Listening to a webcast and taking notes on DraftPad on the IPhone or iPad

DarftPad for mobile“I can listen to a webcast and take notes.  Previously, this required getting transportation to the presentation and lugging a Braille notetaker.  Now I use my netbook for the webcast and my phone with external keyboard and the DraftPad app to take notes.”

DraftPad is free and offers a very accessible interface that can be used with VoiceOver or once the text has been copied, then select ‘Speak’.  It  allows you to send or share your notes via email, SMS and social networking sites as well as open them in other apps that may be on your device such as DocsToGo for more formatting, Evernote for linking with other notes, DropBox for sharing or backing up file.  The app also links with text speaking apps such as SpeakText Free.

This strategy came thanks to Pat Pound on My Life Simplified via Accessible Web and Apps!

Coach’s Eye – Thinking Olympics – sports and practicals – video annotation

Coach's Eye app“Coach’s Eye is an iOS5 app available through iTunes for £3 that can be used on the iPhone iPad and iPod. It allows you to add audio and visual feedback to new and imported videos. Particularly useful for sports and performing arts although it could be used with providing feedback on any visual practical process e.g. silversmithing techniques. For some good examples of the app in use watch the YouTube video

The swimming and karate kick examples are fairly good.”

Kevin Brunton, Going mobile, apps and devices (download docx) ADSHE.

Colours for Presentations

“It wasn’t until I had my vision tested that I discovered I had a green colour deficiency and so colour overload is a problem, such as occurs in some pie-charts. I tend to use blue as this is usually a safe colour for presentations and when developing web pages if you have a colour deficiency – blue, pale colours.  When items are highlighted, the text goes white on a blue background.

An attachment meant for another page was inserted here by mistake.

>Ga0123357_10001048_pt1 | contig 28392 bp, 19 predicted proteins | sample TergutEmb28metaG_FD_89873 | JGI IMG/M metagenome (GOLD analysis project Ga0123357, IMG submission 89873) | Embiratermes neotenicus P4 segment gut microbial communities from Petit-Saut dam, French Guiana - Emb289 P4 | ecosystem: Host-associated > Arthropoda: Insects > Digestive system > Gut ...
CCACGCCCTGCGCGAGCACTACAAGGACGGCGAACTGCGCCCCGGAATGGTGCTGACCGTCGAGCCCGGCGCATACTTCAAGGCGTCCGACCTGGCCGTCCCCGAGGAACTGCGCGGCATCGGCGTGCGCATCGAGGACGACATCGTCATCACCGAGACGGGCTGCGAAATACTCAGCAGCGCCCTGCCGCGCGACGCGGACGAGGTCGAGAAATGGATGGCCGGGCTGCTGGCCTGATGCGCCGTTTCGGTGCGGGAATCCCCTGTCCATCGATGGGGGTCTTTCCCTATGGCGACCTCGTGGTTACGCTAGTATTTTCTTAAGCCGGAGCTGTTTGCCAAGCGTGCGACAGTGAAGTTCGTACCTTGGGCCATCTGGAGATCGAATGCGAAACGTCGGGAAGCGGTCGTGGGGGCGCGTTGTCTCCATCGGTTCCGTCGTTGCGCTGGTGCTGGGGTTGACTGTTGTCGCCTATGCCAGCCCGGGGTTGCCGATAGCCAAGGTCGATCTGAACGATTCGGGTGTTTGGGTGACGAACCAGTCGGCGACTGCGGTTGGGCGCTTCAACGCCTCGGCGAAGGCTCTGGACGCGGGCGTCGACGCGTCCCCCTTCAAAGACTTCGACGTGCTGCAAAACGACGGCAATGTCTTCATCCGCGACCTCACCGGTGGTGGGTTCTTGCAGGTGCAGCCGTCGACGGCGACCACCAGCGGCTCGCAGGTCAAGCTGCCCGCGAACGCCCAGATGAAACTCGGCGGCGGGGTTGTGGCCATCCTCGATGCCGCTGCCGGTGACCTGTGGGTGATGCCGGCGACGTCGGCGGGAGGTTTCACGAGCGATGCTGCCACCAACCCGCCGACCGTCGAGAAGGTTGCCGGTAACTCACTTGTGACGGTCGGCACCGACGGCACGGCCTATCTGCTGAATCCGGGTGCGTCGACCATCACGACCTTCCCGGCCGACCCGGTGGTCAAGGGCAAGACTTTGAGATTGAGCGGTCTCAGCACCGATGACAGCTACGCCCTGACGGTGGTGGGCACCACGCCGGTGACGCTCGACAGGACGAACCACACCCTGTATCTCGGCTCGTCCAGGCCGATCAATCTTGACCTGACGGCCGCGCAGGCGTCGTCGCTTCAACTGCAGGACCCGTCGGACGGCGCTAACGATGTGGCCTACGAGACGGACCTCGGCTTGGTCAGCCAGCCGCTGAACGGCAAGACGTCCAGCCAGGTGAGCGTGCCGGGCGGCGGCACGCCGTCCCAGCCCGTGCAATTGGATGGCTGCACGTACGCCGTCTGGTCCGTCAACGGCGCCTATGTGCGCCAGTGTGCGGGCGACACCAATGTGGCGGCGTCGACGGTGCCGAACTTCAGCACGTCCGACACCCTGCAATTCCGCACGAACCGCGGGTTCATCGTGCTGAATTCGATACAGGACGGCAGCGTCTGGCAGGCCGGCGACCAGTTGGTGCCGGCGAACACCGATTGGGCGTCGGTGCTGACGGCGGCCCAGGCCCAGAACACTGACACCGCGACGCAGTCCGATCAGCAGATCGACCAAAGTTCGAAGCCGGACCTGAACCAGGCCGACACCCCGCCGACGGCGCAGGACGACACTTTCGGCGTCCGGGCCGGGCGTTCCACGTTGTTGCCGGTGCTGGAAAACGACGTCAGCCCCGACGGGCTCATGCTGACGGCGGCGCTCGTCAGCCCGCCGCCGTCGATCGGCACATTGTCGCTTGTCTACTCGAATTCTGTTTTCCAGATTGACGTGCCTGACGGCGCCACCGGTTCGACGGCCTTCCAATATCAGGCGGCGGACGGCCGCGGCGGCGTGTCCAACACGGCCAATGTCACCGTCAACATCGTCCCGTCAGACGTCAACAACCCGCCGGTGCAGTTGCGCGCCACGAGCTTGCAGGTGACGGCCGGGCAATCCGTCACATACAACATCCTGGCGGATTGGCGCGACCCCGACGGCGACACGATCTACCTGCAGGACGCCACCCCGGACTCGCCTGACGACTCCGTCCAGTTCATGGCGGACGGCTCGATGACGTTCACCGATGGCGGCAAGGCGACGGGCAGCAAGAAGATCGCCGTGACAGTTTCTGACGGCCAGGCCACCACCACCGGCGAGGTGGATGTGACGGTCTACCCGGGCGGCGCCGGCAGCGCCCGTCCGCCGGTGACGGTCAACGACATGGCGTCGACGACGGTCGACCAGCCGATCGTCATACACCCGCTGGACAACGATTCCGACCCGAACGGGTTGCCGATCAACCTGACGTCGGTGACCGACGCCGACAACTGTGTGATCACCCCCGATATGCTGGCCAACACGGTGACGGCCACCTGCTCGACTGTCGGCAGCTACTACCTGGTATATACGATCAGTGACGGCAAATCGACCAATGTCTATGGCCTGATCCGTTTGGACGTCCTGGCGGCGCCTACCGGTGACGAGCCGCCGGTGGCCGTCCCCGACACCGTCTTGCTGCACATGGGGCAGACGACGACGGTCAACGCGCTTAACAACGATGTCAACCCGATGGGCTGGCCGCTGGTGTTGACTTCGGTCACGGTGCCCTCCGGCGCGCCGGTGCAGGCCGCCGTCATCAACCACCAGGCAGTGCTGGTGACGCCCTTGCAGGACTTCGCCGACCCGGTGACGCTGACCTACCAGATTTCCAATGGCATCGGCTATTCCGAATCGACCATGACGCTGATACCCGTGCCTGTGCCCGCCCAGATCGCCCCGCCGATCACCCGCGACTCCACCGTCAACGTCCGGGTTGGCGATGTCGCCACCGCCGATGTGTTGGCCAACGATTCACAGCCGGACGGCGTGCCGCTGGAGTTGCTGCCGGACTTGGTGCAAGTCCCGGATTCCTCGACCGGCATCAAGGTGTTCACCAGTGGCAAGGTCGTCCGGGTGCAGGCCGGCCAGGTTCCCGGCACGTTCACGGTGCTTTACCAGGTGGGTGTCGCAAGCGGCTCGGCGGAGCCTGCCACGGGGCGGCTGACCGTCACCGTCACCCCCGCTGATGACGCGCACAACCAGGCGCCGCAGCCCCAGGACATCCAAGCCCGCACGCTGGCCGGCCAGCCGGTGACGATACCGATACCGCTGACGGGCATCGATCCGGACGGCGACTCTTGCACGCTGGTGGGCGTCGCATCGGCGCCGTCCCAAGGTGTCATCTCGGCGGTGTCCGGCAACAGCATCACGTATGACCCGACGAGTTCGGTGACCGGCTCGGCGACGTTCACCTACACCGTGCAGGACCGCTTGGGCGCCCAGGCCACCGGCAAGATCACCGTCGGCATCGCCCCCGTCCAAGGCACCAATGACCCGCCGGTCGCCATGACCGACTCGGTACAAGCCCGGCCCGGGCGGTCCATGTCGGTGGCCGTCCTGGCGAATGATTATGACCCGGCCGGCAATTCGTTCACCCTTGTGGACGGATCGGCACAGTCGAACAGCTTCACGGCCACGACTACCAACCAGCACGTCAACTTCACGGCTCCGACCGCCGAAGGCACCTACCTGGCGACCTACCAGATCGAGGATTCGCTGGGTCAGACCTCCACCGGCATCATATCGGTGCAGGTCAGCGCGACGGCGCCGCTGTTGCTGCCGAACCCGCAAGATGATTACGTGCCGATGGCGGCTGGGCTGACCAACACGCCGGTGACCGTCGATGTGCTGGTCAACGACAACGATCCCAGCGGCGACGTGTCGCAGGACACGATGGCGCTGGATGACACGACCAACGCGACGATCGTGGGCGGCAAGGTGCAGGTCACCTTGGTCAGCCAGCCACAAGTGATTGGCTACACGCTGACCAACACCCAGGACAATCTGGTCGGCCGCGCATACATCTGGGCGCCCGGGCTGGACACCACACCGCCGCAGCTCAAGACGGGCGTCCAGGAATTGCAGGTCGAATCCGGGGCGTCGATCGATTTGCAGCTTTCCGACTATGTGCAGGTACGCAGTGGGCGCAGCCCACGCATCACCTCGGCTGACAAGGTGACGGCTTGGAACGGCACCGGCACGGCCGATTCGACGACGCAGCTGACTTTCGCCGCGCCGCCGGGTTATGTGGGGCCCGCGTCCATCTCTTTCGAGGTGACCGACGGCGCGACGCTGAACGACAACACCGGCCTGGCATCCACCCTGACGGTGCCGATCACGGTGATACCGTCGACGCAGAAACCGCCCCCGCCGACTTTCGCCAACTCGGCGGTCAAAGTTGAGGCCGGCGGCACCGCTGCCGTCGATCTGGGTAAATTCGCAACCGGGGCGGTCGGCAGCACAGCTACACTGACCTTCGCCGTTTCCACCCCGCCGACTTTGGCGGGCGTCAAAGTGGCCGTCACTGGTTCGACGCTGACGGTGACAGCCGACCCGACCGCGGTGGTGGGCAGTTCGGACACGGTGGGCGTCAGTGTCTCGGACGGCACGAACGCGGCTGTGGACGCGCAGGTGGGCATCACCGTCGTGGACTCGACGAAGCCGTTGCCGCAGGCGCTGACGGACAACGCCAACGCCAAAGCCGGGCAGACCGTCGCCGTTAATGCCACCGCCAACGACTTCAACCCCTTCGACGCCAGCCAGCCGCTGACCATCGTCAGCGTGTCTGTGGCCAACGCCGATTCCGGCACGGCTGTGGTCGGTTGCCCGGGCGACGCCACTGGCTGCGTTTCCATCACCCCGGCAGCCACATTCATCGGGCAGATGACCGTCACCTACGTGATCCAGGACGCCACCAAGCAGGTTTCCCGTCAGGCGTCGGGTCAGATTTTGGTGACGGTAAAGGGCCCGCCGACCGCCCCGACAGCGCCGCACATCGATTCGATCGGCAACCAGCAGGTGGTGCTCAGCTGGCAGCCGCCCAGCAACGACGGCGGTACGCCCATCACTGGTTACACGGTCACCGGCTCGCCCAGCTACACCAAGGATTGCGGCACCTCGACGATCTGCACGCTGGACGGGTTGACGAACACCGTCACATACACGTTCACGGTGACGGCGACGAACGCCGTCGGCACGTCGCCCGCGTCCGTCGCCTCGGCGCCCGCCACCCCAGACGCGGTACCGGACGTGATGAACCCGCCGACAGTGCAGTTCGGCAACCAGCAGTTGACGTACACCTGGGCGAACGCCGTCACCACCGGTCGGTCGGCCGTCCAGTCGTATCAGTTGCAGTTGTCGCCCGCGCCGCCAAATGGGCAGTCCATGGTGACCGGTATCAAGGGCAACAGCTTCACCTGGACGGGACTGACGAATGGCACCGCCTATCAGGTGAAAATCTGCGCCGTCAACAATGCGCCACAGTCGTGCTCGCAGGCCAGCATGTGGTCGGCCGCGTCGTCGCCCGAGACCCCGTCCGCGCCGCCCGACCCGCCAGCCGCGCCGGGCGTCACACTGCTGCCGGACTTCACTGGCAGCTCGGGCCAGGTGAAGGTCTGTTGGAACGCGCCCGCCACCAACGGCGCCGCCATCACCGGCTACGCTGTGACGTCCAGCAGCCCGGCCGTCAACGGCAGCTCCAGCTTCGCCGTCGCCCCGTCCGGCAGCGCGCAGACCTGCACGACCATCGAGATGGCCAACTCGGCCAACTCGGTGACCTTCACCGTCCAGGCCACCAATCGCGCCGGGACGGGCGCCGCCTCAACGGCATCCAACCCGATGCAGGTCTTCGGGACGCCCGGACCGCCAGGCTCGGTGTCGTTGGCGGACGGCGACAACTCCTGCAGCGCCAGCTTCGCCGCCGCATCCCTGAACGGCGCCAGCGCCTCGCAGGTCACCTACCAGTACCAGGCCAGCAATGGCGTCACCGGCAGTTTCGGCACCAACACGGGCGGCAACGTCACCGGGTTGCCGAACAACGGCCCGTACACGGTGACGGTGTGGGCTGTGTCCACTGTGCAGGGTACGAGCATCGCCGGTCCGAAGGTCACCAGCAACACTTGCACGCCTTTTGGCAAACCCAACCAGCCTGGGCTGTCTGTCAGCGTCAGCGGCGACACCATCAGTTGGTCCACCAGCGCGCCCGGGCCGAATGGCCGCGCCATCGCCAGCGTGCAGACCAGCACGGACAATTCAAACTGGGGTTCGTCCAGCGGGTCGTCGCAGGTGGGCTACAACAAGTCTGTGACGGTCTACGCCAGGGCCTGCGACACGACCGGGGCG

To show you how this looks I have made a PowerPoint presentation about colour deficiencies – it is available for download from Slideshare.”

Jim – Computer Science.

e-Books on iPad as opposed to the Kindle.

iPad settings“I tend to set up the screen resolution and brightness [on the iPad] to suit my eyes depending on the time of day and lighting. My first job was working in sales but then I took a degree and from then on have really made the most of computer skills to see me through work and any further studies.

I use the iPad as a third monitor (to hold my notes, whilst I write), as a fantastic desktop calculator, to watch the BBC iPlayer in bed, to check and send emails, I use it in front of the television if I am watching a video to check up on facts etc!

The ONLY downside of the iPad is …weight.I wouldn’t want to stand on the tube reading The Times on it for 40 minutes.It has colour, which is missing on the Kindle, and you can browse the ‘real’ Amazon with iPad and read Kindle books [via the Kindle app]. I also do not like the page transform on the Kindle (the page goes black for a second and then refreshes with your new page). Very annoying to my eyesight.

On the iPad you can adjust colour from bright white to beige – I like beige and you have 6 font sizes – finally I run the actual brightness at around 20% but the glossy screen means that it can be difficult to read in direct sunlight whereas the Kindle will work quite happily on the beach!For me the Kindle screen is too small (6″) as opposed to iPad (9.7″)”

Richard – Computer Science